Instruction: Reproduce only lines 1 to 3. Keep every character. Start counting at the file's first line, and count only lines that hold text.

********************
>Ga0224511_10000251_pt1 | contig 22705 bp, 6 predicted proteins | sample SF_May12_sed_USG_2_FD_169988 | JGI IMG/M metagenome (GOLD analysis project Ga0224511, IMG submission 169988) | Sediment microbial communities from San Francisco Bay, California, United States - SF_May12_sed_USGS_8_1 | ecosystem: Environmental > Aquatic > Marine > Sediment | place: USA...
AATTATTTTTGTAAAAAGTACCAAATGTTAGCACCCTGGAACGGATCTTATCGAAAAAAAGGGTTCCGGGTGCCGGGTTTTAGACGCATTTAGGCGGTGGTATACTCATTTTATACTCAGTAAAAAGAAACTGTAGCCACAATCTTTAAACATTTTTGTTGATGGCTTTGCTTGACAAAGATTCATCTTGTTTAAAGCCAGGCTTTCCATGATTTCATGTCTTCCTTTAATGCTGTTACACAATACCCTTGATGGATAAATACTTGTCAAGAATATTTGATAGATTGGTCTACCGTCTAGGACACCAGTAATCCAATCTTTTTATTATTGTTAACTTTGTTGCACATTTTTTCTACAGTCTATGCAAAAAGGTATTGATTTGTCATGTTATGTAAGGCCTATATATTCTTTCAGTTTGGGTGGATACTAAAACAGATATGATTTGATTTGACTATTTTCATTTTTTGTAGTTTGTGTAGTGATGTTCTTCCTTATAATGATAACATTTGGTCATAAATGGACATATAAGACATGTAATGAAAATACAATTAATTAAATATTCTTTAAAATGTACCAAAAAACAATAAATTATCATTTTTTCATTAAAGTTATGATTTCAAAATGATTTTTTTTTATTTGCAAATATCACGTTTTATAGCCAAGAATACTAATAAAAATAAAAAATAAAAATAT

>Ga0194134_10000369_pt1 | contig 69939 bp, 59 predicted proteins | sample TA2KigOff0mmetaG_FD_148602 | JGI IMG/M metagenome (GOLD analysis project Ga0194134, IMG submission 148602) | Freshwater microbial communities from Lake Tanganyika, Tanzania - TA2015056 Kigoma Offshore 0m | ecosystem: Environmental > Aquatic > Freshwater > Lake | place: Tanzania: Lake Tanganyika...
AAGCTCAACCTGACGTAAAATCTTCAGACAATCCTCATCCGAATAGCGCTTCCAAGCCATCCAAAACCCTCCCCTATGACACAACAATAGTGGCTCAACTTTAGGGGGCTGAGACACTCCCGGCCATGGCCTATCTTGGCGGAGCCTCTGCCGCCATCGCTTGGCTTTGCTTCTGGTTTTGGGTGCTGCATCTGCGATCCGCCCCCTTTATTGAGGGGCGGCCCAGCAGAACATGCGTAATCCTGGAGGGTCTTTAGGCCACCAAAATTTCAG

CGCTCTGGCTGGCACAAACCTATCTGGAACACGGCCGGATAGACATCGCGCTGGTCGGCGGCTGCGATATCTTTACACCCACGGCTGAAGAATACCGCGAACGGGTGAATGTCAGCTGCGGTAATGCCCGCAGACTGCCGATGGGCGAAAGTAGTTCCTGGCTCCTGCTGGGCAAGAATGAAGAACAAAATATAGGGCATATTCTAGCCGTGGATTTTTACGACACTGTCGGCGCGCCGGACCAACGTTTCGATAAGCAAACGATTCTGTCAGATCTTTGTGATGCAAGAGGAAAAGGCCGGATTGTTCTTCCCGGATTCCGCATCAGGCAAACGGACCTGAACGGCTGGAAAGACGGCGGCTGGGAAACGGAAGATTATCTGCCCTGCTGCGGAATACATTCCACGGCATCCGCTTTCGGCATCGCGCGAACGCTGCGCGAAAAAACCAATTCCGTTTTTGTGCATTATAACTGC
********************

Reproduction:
>Ga0224511_10000251_pt1 | contig 22705 bp, 6 predicted proteins | sample SF_May12_sed_USG_2_FD_169988 | JGI IMG/M metagenome (GOLD analysis project Ga0224511, IMG submission 169988) | Sediment microbial communities from San Francisco Bay, California, United States - SF_May12_sed_USGS_8_1 | ecosystem: Environmental > Aquatic > Marine > Sediment | place: USA...
AATTATTTTTGTAAAAAGTACCAAATGTTAGCACCCTGGAACGGATCTTATCGAAAAAAAGGGTTCCGGGTGCCGGGTTTTAGACGCATTTAGGCGGTGGTATACTCATTTTATACTCAGTAAAAAGAAACTGTAGCCACAATCTTTAAACATTTTTGTTGATGGCTTTGCTTGACAAAGATTCATCTTGTTTAAAGCCAGGCTTTCCATGATTTCATGTCTTCCTTTAATGCTGTTACACAATACCCTTGATGGATAAATACTTGTCAAGAATATTTGATAGATTGGTCTACCGTCTAGGACACCAGTAATCCAATCTTTTTATTATTGTTAACTTTGTTGCACATTTTTTCTACAGTCTATGCAAAAAGGTATTGATTTGTCATGTTATGTAAGGCCTATATATTCTTTCAGTTTGGGTGGATACTAAAACAGATATGATTTGATTTGACTATTTTCATTTTTTGTAGTTTGTGTAGTGATGTTCTTCCTTATAATGATAACATTTGGTCATAAATGGACATATAAGACATGTAATGAAAATACAATTAATTAAATATTCTTTAAAATGTACCAAAAAACAATAAATTATCATTTTTTCATTAAAGTTATGATTTCAAAATGATTTTTTTTTATTTGCAAATATCACGTTTTATAGCCAAGAATACTAATAAAAATAAAAAATAAAAATAT

>Ga0194134_10000369_pt1 | contig 69939 bp, 59 predicted proteins | sample TA2KigOff0mmetaG_FD_148602 | JGI IMG/M metagenome (GOLD analysis project Ga0194134, IMG submission 148602) | Freshwater microbial communities from Lake Tanganyika, Tanzania - TA2015056 Kigoma Offshore 0m | ecosystem: Environmental > Aquatic > Freshwater > Lake | place: Tanzania: Lake Tanganyika...